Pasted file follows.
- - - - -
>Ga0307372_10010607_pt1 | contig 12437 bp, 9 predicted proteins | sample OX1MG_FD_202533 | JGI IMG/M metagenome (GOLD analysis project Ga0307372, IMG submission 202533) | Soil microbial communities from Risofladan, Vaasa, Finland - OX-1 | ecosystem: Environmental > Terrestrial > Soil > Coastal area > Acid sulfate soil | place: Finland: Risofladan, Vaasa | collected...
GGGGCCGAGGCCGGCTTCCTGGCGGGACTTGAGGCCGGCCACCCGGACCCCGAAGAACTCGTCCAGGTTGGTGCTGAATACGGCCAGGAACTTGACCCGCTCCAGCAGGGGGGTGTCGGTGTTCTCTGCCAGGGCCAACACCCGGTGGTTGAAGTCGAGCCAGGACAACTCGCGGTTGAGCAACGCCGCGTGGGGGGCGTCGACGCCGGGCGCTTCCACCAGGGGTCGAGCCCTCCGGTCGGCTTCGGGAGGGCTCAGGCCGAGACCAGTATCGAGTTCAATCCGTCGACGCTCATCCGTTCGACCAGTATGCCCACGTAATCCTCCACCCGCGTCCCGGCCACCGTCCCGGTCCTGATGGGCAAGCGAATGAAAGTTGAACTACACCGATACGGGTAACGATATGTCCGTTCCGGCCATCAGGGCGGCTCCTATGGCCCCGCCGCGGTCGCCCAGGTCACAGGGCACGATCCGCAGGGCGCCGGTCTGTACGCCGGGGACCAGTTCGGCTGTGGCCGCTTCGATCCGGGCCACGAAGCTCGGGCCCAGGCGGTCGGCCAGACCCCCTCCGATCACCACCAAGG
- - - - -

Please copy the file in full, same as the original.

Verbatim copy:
>Ga0307372_10010607_pt1 | contig 12437 bp, 9 predicted proteins | sample OX1MG_FD_202533 | JGI IMG/M metagenome (GOLD analysis project Ga0307372, IMG submission 202533) | Soil microbial communities from Risofladan, Vaasa, Finland - OX-1 | ecosystem: Environmental > Terrestrial > Soil > Coastal area > Acid sulfate soil | place: Finland: Risofladan, Vaasa | collected...
GGGGCCGAGGCCGGCTTCCTGGCGGGACTTGAGGCCGGCCACCCGGACCCCGAAGAACTCGTCCAGGTTGGTGCTGAATACGGCCAGGAACTTGACCCGCTCCAGCAGGGGGGTGTCGGTGTTCTCTGCCAGGGCCAACACCCGGTGGTTGAAGTCGAGCCAGGACAACTCGCGGTTGAGCAACGCCGCGTGGGGGGCGTCGACGCCGGGCGCTTCCACCAGGGGTCGAGCCCTCCGGTCGGCTTCGGGAGGGCTCAGGCCGAGACCAGTATCGAGTTCAATCCGTCGACGCTCATCCGTTCGACCAGTATGCCCACGTAATCCTCCACCCGCGTCCCGGCCACCGTCCCGGTCCTGATGGGCAAGCGAATGAAAGTTGAACTACACCGATACGGGTAACGATATGTCCGTTCCGGCCATCAGGGCGGCTCCTATGGCCCCGCCGCGGTCGCCCAGGTCACAGGGCACGATCCGCAGGGCGCCGGTCTGTACGCCGGGGACCAGTTCGGCTGTGGCCGCTTCGATCCGGGCCACGAAGCTCGGGCCCAGGCGGTCGGCCAGACCCCCTCCGATCACCACCAAGG